A bird’s wings are marked with paint, right before he is freed to return to his flock. Within seconds, the flock recognizes the bird as different and turns against the newcomer, picking at it until its lifeless body falls from the sky. Our protagonist, a young Jewish boy whose name and identity remain a mystery along his quest for survival, silently observes the bird’s death. In many ways, the presence of animals in Václav Marhoul’s The Painted Bird comes to show that, regardless of our ongoing attempts to present the human as an enlightened and superior being, we are all animals in the end. Any attempt at civilization crumbles when it is pressured by the need to survive. Set in the second world war, this need for the protagonist becomes all the more urgent, but also more unattainable.
Both human-to-human relations as human-to-animal relations in The Painted Bird are determined by a sense of power, dominance and pragmatism. Whenever it doesn’t function to fulfill a need, the relation can be broken and the person or animal discarded. Without a family or home, the protagonist finds himself in need of depending on different people along a journey with no apparent destination. At first, he still seems to seek trust or security within each new person he engages with. However, their exploitative approach in handling the boy as well as the continuous barbarity he is made to face results in him no longer having room for individual desires, moral considerations or selfless acts. His sense of identity gradually fades as the mere desire for survival becomes dominant.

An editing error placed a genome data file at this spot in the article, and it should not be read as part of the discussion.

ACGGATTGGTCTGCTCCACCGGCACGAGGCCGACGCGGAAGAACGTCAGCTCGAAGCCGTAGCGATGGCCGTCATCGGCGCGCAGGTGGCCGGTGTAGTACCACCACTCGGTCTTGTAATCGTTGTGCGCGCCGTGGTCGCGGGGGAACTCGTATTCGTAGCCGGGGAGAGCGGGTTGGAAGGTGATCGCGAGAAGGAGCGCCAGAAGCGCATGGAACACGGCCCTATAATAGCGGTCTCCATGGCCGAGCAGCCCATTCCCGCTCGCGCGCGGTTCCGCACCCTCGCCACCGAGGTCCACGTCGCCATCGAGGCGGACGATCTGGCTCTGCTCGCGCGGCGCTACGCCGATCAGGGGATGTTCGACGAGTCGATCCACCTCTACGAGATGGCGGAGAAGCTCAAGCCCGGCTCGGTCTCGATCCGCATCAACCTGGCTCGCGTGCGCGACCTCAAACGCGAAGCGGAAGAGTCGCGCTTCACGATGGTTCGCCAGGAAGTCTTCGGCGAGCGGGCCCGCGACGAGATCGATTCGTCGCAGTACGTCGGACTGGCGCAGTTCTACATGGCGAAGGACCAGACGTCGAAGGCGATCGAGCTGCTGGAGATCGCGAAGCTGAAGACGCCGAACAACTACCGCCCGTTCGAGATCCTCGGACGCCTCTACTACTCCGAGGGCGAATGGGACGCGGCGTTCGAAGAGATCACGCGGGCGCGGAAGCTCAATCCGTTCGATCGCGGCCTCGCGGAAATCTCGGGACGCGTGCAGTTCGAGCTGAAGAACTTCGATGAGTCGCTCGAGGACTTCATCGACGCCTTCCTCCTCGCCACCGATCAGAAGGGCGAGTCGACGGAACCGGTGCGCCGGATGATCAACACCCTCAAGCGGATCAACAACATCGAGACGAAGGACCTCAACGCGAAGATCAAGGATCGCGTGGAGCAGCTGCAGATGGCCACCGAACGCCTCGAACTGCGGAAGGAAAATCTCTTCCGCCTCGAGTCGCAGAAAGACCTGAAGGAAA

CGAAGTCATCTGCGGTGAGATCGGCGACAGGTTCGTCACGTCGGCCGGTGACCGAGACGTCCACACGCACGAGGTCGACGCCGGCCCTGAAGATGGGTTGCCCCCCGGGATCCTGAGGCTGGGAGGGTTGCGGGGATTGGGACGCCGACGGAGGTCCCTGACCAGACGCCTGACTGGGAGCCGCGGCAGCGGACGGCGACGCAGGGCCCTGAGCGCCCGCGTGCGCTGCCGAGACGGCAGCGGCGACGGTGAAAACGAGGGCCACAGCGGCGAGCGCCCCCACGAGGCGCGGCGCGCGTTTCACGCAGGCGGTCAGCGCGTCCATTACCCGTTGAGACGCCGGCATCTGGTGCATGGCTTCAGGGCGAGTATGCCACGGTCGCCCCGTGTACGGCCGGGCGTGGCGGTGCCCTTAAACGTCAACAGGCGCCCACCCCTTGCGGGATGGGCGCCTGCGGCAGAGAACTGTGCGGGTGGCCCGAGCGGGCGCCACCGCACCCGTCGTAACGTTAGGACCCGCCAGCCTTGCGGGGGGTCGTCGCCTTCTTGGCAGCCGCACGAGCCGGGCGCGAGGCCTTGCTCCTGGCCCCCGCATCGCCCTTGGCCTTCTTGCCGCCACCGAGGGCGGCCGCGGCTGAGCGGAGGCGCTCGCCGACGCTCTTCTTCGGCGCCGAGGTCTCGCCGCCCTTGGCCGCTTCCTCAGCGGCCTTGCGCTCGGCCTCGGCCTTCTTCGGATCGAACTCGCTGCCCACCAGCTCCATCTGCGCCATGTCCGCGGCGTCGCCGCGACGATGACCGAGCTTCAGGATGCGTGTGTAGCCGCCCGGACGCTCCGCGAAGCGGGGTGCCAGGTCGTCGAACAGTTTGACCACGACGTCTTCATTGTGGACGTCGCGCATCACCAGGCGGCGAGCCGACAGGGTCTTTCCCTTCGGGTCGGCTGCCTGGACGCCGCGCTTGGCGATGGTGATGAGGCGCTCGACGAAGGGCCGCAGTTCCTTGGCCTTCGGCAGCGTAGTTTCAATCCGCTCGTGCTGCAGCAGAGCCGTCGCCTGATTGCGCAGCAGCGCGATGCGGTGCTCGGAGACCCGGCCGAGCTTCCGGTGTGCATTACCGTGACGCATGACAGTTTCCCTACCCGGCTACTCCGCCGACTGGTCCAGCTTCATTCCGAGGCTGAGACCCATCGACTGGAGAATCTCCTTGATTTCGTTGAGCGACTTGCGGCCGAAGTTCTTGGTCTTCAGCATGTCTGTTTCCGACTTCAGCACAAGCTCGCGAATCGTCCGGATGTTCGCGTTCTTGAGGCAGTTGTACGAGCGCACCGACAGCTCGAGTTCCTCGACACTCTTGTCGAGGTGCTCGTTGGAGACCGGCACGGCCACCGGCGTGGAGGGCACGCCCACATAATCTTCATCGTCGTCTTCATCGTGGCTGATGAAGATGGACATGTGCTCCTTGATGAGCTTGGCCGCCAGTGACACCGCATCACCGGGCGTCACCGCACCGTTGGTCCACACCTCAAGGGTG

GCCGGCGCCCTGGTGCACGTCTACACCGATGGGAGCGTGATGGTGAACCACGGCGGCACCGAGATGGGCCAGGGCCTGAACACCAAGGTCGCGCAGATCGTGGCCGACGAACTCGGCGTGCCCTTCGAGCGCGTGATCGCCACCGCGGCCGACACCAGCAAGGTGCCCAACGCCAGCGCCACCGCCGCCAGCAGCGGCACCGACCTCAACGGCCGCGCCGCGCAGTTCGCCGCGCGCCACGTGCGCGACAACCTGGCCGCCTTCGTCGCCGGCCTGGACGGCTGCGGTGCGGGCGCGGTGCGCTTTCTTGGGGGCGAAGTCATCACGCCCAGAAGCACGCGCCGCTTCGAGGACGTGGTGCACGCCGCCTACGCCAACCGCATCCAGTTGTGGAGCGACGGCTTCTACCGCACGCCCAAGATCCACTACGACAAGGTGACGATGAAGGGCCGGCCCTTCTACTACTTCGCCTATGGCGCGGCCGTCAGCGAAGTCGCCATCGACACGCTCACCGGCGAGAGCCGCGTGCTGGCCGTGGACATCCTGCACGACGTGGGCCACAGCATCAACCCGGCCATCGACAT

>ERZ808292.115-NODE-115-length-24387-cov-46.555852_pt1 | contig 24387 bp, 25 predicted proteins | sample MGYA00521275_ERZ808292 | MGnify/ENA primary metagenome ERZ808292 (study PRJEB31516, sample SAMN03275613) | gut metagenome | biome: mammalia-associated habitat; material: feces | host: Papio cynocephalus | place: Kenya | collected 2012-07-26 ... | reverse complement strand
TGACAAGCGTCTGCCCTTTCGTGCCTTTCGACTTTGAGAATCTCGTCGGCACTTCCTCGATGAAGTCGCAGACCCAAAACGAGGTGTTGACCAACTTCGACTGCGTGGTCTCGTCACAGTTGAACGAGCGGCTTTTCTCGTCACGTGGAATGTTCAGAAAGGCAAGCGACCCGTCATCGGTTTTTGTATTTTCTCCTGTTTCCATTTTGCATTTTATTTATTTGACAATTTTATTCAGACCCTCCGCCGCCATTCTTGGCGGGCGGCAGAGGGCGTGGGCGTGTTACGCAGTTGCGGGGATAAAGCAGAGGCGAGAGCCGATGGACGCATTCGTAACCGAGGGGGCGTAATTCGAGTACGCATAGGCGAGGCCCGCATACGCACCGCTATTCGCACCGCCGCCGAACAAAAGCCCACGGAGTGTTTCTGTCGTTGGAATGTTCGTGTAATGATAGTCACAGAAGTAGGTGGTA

Based on the book by Jerzy Kosiński, The Painted Bird does not shy away from depicting cruelties that even on paper are difficult to face. The film maintains a similar structure to a book by dividing the film in chapter-like segments, each introduced by the name of the new person the protagonist encounters. The central position of the name of this person, which often points to an individual identity, is interesting in light of the lack of identity each character has. The circumstances excuse them from developing any dimension or depth. The story therefore seems a bit too convinced of its own argument that the human essence is inherently cruel, lacking nuance to such an extent that the film creates a cycle of expectation of when the newly introduced person finally demonstrates this cruelness. It merely becomes a matter of waiting to see what brutal act will be presented next. Though a lot can be excused due to the captivating black-and-white shots and the slight spark of hope that makes you root for the protagonist’s survival, the film loses itself slightly in the repetitive rhythm it creates.
A spiraling source of negativity or a necessary wake-up call to the human condition? The influence of The Painted Bird will depend on the amount of hope still left in the viewers that dare to make it to the end of it.
Written by Rowan Stol